The first session we had about 3ft on the reef with some excellent waves. If you are surfing the waves and running them the full length – just remember you will have a good 20 – 30 minutes worth of hard tacking back to the channel and then a small tack or 2 inside the lagoon to get back to the beach.
We ventured out on kite surfboards the next day – wearing a surfboard leash is really advisable as if you loose your board it will end up on the dry reef and you will lash your feet trying to get it. Again we had un-crowded conditions – the waves were now about 3 – 4 ft and we had the session of our lives out there for over 2 hours and getting the fastest and longest runs of our lives – I think that some of the longest runs - from the time you dropped in and kicked out it was about 500m or so … What a session …
We kited flat out for the first 3 days and by Thursday we really started to get lazy and the sessions started later – on Friday we went out to the reef on a boat for a surf an a bit of a free dive.
Bruce Chrystal - Ocean2Air Kiteboarding...
by Rob Munro
With the talk of Kitesurfing v Kiteboarding recently, we decided to take a look into the side of kiting involving out and out speed. Speed Sailing has been around for years and the quest for the fastest craft on the water is one driven by multi-million rand syndicates to individual people. Getting into speed sailing can involve large sums of money, but if you already own a kite and an old twin tip, you can do it for the cost of a stick of Pratley's Steel and a hacksaw!
A Brief History
The current speed sailing record for any water craft over 500m's is held by Finian Maynard using a custom F2 board and a production Naish Stealth, a windsurfer if you have no idea what those items are..... His record now stands at an average of 48.7kts! Which believe me is super fast! The previous record holder was a catamaran called Yellow Pages out of Australia, so we can thank the BVI resident for removing the record from an Aussie's hand!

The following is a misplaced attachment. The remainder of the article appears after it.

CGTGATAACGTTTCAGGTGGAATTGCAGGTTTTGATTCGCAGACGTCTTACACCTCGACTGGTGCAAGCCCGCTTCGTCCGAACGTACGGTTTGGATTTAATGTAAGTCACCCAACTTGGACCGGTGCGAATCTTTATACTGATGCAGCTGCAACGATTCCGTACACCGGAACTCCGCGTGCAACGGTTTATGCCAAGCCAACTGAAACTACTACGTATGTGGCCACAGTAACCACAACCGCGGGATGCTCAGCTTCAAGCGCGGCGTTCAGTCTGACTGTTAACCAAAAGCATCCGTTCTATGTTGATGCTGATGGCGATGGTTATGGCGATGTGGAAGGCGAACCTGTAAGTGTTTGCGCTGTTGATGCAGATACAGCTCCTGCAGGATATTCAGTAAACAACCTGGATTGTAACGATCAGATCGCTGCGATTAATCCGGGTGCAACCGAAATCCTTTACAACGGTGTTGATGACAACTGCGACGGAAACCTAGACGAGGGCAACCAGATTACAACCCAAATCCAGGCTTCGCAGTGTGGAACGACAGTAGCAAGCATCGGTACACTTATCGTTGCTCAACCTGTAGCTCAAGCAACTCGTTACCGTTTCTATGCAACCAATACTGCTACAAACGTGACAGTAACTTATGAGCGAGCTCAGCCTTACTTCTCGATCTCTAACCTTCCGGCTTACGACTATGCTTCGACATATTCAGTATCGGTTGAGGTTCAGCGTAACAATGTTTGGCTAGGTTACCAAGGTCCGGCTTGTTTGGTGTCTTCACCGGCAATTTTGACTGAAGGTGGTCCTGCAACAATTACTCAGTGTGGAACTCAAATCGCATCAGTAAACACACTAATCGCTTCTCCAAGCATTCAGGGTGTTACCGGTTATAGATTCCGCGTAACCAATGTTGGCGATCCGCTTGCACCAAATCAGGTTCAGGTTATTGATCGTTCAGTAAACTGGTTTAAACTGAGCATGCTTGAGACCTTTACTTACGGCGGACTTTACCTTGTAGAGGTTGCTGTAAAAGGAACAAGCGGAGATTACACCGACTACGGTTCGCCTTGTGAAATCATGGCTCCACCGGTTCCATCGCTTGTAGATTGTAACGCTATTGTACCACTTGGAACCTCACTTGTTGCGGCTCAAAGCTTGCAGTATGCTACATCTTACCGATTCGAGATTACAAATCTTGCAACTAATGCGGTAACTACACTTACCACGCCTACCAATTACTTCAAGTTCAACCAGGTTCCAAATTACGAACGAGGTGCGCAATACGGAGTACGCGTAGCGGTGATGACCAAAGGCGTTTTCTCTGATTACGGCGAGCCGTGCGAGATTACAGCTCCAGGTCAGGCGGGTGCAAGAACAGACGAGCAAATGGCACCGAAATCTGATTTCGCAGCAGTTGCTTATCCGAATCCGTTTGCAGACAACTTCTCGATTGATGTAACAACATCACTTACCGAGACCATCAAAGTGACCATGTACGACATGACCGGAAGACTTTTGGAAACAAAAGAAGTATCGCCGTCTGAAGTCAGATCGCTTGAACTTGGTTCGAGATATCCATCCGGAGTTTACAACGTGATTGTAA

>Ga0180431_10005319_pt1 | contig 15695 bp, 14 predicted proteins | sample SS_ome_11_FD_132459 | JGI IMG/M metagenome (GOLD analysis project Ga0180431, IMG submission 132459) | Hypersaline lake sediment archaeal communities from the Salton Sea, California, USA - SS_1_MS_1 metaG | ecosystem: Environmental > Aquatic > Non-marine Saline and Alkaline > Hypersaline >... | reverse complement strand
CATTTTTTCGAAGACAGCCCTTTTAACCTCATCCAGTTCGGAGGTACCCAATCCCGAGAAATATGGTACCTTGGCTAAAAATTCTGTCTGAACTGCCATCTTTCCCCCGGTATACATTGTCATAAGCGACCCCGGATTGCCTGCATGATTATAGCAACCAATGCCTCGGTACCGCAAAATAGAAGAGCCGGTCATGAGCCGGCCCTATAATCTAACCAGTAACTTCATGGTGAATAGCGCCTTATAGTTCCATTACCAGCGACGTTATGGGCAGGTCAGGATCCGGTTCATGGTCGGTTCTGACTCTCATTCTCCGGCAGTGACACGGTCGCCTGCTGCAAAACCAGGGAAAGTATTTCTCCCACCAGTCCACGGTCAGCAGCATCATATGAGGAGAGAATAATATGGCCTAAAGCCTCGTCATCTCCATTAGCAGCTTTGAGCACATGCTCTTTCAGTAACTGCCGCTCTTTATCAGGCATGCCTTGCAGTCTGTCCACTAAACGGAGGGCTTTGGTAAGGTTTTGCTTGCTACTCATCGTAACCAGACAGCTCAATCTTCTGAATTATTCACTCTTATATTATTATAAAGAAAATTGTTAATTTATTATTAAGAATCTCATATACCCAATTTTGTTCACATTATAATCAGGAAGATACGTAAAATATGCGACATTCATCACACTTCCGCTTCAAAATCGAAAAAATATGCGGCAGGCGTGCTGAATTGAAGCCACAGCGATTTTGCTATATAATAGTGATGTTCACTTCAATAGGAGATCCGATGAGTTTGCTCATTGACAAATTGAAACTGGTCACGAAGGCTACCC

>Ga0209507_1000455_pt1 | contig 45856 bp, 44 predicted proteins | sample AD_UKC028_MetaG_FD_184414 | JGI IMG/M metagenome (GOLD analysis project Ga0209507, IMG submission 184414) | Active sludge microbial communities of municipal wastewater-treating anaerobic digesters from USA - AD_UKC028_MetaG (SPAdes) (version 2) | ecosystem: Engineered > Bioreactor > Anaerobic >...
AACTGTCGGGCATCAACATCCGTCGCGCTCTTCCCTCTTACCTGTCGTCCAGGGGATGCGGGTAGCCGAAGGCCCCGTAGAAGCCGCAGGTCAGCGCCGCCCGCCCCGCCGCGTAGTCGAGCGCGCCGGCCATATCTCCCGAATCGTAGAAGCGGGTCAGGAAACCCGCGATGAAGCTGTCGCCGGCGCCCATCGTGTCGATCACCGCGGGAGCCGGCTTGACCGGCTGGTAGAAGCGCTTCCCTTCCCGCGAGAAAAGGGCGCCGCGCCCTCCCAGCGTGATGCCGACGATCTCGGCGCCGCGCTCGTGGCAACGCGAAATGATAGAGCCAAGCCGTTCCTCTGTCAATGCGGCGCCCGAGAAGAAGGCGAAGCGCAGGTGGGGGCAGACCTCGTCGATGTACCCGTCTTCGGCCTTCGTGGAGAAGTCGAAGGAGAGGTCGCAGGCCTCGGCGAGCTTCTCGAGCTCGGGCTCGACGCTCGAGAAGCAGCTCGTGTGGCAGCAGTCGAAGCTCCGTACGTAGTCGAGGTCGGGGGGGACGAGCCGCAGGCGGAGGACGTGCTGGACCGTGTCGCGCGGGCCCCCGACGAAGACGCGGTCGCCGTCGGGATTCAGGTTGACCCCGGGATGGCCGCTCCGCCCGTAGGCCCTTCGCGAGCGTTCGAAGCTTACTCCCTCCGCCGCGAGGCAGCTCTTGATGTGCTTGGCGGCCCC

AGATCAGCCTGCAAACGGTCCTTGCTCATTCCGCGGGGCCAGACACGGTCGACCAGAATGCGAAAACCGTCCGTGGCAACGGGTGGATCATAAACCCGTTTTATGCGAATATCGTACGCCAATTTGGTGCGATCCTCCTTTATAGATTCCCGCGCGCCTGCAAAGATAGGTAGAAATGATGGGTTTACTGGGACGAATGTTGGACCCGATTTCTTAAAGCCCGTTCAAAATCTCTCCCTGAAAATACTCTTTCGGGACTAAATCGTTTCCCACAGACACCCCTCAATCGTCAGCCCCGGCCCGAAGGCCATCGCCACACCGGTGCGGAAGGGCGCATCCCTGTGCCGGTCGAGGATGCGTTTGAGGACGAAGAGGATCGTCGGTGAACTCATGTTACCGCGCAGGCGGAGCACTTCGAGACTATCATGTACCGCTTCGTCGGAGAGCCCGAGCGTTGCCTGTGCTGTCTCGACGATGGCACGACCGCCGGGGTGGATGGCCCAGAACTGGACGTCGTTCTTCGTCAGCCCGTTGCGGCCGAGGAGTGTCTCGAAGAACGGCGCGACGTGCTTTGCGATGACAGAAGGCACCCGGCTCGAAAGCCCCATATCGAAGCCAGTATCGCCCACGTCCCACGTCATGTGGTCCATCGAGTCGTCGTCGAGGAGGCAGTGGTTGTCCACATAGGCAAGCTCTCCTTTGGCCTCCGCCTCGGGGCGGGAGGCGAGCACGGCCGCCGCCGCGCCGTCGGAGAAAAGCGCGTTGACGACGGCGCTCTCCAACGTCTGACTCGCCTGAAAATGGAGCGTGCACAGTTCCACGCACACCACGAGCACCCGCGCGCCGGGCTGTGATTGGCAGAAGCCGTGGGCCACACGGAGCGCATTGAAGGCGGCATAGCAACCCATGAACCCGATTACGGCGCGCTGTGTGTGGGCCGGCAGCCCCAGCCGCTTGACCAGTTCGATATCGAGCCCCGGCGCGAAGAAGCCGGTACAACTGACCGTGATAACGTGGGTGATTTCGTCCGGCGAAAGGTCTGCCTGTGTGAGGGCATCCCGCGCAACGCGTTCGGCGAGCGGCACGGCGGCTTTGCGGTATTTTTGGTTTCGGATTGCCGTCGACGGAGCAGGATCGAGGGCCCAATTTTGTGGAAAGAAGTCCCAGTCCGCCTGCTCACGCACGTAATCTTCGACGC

Kiting has recently entered the speed sailing arena with Cape Town's Seb Cattelan personally putting up the Euros for the 1st Speed Sailing event in Luecate, France. This event was back in 2003 and had a host of riders including; Chris Gilbert, Lou Wymann, Manu Taub, Mark Shin, Cory Rossler, Frans Orly, Sebastien Cattelan and many of the top pros. After the initial success of the tour, the Godfather of Speed, Manu Taub, went on to grab 2 World Records and the push for better, windier places brought Manu to the Walvis Bay Speed Week, which is now officially the fastest open water strip in the World! Since coming in 2003, Manu has made the journey each year and is a big supporter of Namibia's event.
The current World Record for Kite Speed over 500m is held by our own Olaf Marting, of Ocean Spirit, with a 41.79kts run. Olaf originally took the record in 2004, then beat it again in 2005. In the women's section Naish Africa's, Sjoukje Bredenkamp beat the old record, or should we say "Destroyed," in 2006 with a top speed of 37.24 kts. Other World record holders are Naish Africa's Rob Munro with the Nautical Mile record of 35.65kts and Women's Nautical Mile Aurelia Herpin (FR) 29.82kts (JL.) That means South Africa has 3 World records in Kite Speed Sailing out of 4! Sjoukje is hoping to make it 4 out of 4 this year with the double!